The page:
Revenue Comes First in CanadaPublished October 10, 2003 by OCR Editor
In Quebec, a decision has been made to maintain the current number of video-lottery terminals. This indicates the Liberals - who in opposition hounded Loto-Qu'c - are more interested in gambling revenue than health and social concerns, observers and criti
"This has left me feeling bitter and distressed... but not surprised, because, unhappily, governments have become dependent upon gambling revenues," said Claude Bilodeau, a reformed gambling addict and founder of two gambling treatment centers.
About 90 per cent of pathological gamblers in Quebec treatment programs used electronic gambling devices - VLTs or casino slot machines - said Serge Chevalier, a sociologist and addiction specialist with the Institut national de sant'ublic du Qu'c.
Public health workers "are very disappointed in this lost opportunity" to fight problem gambling, Chevalier said. "We were hoping that health concerns would be more in the forefront of the decision-making process... This announcement is not an example of that."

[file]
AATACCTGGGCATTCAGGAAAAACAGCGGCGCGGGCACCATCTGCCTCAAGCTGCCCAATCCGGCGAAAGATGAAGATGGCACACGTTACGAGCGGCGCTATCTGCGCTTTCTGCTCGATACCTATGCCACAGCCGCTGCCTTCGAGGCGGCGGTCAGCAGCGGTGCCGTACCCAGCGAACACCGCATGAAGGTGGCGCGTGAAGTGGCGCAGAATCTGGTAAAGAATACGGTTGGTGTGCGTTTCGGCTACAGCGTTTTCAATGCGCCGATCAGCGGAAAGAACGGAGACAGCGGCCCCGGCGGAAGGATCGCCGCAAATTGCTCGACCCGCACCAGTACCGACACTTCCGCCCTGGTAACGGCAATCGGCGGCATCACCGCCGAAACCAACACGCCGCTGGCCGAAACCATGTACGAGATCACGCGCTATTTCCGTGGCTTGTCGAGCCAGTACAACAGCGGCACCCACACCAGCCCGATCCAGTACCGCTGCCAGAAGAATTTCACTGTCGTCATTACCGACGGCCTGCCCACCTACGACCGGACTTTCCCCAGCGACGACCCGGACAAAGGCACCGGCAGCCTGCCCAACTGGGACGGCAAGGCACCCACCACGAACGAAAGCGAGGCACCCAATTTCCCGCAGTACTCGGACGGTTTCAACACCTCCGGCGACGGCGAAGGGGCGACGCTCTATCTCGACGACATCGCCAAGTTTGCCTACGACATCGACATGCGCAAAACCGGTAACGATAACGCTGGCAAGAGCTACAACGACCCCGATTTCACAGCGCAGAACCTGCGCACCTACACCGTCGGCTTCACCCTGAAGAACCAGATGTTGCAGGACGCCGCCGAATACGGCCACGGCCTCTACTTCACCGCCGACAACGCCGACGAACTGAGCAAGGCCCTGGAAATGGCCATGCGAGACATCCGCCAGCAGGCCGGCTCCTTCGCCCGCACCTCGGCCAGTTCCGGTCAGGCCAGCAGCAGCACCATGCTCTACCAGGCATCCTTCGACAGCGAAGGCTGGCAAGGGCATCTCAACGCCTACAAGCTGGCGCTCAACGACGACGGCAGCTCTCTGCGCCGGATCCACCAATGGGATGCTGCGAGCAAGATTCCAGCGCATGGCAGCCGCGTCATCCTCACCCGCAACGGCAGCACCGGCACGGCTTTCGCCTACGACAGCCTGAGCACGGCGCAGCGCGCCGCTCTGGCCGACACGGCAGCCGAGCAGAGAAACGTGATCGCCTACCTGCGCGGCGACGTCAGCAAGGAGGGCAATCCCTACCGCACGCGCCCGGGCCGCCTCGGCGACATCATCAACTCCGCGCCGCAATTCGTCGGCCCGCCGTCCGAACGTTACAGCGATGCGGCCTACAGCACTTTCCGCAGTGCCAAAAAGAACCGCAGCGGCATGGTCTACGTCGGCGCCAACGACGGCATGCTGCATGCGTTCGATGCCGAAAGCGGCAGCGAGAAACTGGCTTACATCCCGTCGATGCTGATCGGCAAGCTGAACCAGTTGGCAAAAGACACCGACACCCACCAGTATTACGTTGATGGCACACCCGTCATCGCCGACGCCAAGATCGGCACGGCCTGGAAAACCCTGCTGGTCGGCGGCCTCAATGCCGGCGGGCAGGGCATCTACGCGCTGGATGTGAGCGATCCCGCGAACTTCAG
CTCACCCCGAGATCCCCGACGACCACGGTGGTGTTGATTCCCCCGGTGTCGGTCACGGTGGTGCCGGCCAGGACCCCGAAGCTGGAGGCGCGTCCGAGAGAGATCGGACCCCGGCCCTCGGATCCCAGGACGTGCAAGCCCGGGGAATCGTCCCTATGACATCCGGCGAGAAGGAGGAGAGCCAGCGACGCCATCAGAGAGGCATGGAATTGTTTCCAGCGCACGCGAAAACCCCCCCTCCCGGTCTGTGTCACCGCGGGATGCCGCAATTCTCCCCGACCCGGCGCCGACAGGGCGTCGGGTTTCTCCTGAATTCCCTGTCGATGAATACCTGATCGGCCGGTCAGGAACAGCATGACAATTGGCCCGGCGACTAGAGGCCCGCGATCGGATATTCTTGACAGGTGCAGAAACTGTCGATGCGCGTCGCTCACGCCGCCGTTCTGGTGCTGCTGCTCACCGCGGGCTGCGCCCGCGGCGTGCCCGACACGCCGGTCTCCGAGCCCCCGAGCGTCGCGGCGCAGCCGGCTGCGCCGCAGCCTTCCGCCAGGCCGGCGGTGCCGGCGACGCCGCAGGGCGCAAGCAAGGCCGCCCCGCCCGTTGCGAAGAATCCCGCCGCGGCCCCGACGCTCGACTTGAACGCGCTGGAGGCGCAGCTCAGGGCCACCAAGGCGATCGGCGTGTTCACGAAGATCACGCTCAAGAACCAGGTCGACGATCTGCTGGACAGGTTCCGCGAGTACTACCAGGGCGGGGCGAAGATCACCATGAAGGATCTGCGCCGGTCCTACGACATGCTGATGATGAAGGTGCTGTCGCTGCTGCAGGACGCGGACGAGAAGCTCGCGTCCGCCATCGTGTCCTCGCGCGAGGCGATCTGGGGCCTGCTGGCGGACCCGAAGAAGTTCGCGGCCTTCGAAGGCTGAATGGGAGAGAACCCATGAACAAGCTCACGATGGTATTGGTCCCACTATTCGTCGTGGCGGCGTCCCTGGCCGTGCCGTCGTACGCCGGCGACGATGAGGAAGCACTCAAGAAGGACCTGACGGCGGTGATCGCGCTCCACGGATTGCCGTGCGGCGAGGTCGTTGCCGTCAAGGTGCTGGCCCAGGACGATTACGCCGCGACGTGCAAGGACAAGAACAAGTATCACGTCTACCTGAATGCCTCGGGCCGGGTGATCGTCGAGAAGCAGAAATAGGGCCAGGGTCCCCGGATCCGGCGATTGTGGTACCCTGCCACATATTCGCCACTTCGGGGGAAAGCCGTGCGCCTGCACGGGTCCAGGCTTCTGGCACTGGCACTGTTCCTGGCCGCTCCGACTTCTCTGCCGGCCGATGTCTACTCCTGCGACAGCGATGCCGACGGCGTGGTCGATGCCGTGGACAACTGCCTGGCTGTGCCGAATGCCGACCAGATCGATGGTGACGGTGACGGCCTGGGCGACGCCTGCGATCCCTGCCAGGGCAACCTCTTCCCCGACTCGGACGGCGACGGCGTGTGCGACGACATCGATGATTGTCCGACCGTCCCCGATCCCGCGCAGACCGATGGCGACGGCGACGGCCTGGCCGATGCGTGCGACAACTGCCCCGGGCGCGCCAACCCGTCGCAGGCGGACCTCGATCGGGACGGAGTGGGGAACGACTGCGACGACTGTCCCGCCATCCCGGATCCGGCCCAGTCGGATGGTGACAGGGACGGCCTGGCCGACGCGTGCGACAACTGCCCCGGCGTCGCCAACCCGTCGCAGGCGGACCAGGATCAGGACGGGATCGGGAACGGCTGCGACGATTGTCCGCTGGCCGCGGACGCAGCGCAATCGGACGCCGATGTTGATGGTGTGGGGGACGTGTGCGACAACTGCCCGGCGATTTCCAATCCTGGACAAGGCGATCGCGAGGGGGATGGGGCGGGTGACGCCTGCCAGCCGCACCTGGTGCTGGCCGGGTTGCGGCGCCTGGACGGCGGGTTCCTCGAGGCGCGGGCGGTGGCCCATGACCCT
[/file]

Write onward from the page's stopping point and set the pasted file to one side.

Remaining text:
Loto-Qu'c recently announced its revamped, government approved policy on VLTs. It will maintain a network of 14,300 machines and cut, from 26 per cent to 21 per cent, the commission to the bar owners who operate the machines. Bar owners could take a "buyout" worth one year's commission.
The former PQ finance minister Pauline Marois ordered Loto-Quebec to maintain revenues but reduce problem gambling. In 2002, the former head of Loto-Quebec, Gaétan Frigon, proposed a major "turnaround" for the agency that included cutting back on VLTs, notably reducing the number of sites that offer them.
"The Frigon plan was never adopted by the government of Quebec," Cathy Rouleau, a spokesperson for the Quebec Health Department, said yesterday, adding her government has set up an inter-departmental committee to promote "a real debate" about gambling.
MNA Russ Williams, who sits on that committee and who, in opposition was a harsh critic of Loto-Quebec, referred reporters to Rouleau. Gambling critic Sol Boxenbaum, who often worked with Williams, said he raised his concerns about gambling addictions with Jean Charest during the election campaign.
"He said he knew about the problem and said it 'is going to be one of my priorities if I'm elected.' And he just isn't doing that," Boxenbaum said.